Gold, silver, bronze: the podium finish of the best watches at the Olympics Gold, silver, bronze: the podium finish of the best watches at the Olympics

Gold, silver, bronze: the podium finish of the best watches at the Olympics

Luke Benedictus

It comes around every four years. That magnificent stage where the entire world gets to compete. Remarkable athletes from every corner of the planet going up against the best of the rest. I’m talking, of course, about the chance for glory as Time+Tide doles out the medals for the top watches worn in Olympic competition.

Gold: Mutaz Essa Barshim in his Richard Mille RM 67-02 High Jump

Mutaz Barshim understands the value of accessories. The Qatari high jumper competed in a pair of oversized sunglasses – Oakley Katos to be precise – whose purpose wasn’t exactly performance-enhancing. Not only was he competing in a night-time arena, but the Oakleys fell off his face every time he completed a jump. After clearing 2.37m, Barshim finally tied for the gold medal with Italian Gianmarco Tamberi. The pair proceeded to embrace with such gusto that Barshim broke his sunglasses. “It’s OK,” he said. “I’ve got like 50 pairs.”


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Barshim’s watch was also pretty fly. Specially made for him in the colours of the Qatari flag, the RM 67-02 High Jump is a variation on the RM 67-01 and weighs just 32g, making it Richard Mille’s lightest automatic timepiece. This featherlight build comes courtesy of a combination of TPT® composite materials, grade 5 titanium and an elastic wristband – the lightest strap ever created by the brand. To maintain its ultra-thin dimensions, the watch is powered by the CRMA7 calibre that boasts a Carbon TPT and white-gold rotor and a Grade 5 titanium baseplate. In short, it’s a watch built for the high life.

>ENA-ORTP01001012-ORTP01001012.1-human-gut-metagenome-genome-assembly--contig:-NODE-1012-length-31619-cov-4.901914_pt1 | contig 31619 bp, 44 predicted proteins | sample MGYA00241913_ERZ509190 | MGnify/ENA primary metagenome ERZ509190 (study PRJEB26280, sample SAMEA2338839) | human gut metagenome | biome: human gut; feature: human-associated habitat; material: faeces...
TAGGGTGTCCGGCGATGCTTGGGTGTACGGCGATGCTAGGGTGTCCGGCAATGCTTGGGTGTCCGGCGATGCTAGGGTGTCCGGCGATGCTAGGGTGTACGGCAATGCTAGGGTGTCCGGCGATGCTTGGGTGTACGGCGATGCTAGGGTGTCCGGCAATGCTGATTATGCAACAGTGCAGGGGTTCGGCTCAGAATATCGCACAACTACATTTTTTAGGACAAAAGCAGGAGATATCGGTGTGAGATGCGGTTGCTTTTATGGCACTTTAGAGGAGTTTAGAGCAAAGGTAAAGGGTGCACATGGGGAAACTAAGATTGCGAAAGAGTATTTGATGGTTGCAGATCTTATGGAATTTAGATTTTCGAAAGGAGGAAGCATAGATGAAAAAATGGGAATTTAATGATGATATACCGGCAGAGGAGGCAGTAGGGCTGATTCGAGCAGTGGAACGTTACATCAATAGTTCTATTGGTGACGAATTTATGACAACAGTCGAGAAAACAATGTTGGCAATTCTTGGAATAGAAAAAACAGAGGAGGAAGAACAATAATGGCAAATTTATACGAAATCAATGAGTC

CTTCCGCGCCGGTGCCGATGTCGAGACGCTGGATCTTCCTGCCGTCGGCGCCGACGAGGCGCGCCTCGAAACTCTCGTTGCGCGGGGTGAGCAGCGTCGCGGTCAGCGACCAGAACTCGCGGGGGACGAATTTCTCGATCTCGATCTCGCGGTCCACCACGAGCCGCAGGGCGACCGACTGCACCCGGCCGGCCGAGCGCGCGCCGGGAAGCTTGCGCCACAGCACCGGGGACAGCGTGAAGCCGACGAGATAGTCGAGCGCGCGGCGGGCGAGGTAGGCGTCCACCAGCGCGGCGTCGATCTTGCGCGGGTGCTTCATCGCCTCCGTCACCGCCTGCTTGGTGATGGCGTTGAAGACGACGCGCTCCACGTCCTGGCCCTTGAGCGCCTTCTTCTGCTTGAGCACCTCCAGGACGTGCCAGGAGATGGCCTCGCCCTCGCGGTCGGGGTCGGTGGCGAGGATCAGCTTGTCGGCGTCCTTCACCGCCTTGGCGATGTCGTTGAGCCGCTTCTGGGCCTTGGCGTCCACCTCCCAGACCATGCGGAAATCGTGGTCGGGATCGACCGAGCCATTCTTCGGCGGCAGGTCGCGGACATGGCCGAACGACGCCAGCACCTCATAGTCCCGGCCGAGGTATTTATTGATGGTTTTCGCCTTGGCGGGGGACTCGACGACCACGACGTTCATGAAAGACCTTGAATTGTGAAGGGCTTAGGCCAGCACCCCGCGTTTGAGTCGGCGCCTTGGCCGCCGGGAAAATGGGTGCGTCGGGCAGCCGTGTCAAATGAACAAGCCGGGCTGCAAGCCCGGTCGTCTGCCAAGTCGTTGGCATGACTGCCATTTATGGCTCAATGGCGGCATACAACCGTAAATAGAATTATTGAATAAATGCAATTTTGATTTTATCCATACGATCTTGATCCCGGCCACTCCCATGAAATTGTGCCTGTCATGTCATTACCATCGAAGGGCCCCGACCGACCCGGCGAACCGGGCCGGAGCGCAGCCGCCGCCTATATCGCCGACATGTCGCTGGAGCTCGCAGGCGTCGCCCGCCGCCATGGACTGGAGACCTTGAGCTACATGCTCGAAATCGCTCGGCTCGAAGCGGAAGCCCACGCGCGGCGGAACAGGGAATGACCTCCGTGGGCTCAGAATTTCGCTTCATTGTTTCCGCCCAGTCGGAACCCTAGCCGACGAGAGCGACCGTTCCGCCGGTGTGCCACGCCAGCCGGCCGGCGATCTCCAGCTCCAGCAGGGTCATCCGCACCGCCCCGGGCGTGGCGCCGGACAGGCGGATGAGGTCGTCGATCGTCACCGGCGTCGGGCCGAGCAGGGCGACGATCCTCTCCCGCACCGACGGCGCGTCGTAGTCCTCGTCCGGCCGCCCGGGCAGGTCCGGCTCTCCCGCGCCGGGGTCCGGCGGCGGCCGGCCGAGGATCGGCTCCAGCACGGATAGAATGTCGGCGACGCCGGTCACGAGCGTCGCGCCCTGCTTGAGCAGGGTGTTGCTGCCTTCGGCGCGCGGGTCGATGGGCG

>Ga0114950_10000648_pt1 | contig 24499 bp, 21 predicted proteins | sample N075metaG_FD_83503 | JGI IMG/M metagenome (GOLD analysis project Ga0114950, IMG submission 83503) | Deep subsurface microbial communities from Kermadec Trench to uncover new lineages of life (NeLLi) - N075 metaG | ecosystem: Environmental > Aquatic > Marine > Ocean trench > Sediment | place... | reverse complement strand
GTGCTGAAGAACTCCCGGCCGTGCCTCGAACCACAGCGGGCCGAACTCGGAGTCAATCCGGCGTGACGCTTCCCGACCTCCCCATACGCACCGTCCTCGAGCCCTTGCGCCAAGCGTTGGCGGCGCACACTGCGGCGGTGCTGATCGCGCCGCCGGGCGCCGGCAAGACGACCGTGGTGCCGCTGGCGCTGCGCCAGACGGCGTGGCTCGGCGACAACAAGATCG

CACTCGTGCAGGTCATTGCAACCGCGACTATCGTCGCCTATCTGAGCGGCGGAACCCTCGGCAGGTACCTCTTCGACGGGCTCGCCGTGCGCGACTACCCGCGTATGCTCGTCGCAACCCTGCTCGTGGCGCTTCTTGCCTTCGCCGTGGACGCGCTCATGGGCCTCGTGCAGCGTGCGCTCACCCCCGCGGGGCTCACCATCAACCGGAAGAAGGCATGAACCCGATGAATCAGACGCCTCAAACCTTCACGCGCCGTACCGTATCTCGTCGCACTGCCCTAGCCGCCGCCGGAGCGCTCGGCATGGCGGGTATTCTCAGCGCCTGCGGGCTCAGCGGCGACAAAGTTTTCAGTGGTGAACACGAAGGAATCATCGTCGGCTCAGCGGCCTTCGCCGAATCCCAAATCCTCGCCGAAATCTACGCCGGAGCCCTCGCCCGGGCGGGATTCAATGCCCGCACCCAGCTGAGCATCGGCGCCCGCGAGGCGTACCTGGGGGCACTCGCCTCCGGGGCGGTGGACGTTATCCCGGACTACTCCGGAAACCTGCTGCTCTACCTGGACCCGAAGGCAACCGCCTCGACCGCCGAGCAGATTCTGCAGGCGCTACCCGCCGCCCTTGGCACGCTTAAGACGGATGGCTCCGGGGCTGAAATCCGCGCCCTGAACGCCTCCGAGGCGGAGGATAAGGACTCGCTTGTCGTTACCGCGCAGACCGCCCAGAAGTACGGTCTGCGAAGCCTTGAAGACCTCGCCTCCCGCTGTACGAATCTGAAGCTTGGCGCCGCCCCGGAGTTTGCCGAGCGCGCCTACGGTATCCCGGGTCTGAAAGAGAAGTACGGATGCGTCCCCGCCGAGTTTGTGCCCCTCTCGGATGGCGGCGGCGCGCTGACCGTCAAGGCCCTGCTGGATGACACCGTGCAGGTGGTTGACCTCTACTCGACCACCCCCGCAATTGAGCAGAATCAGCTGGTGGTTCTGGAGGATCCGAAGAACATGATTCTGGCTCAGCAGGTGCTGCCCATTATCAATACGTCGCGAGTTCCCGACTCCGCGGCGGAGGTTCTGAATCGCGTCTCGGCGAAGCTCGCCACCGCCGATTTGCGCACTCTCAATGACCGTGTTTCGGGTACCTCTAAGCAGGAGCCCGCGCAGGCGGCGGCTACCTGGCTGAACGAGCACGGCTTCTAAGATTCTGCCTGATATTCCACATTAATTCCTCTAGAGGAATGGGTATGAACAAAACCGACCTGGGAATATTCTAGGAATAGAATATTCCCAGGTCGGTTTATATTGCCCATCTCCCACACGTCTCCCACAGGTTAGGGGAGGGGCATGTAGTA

Silver: Belinda Bencic in her Rolex Daytona Ref. 116503 Two-Tone With Black Dial

Belinda Bencic has done Switzerland proud. She clinched the greatest achievement of her career by becoming the Olympic tennis champion and promptly followed that up by gaining a silver in the women’s doubles. Given Bencic’s country of birth, there was presumably considerable pressure on her wrist game, too, but this proved another yet area where she acquitted herself with aplomb.


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In the above post, watchspotter supreme @niccoloy noticed that Bencic was wearing a two-tone Rolex Daytona when she awarded a medal to her doubles team-mate team mate Viktorija Golubic. This 2011 model brings a bit of razzle-dazzle to the famous chronograph. But it was also pitch-perfect for this occasion, the two-tone nature of the watch brilliantly matching Bencic’s achievements in being both silver (coloured) and gold.


Bronze: Rayssa Leal in her Apple Watch

Skateboarding has been a fun addition to the Olympics that brought a more youthful dimension to the Games. On the podium for the women’s park skateboarding, for example, Japanese 12-year-old Kokona Hiraki scooped the silver while Britain’s 13-year-old Sky Brown took bronze.


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Similarly in the street competition, noticed that Brazilian Rayssa Leal took out the silver medal while wearing an Apple Watch with her skate gear. It might not be haute horology, but as Zach has previously explained smartwatches can be the gateway drug into serious collecting, bringing the attention of the younger generation back to the wrist.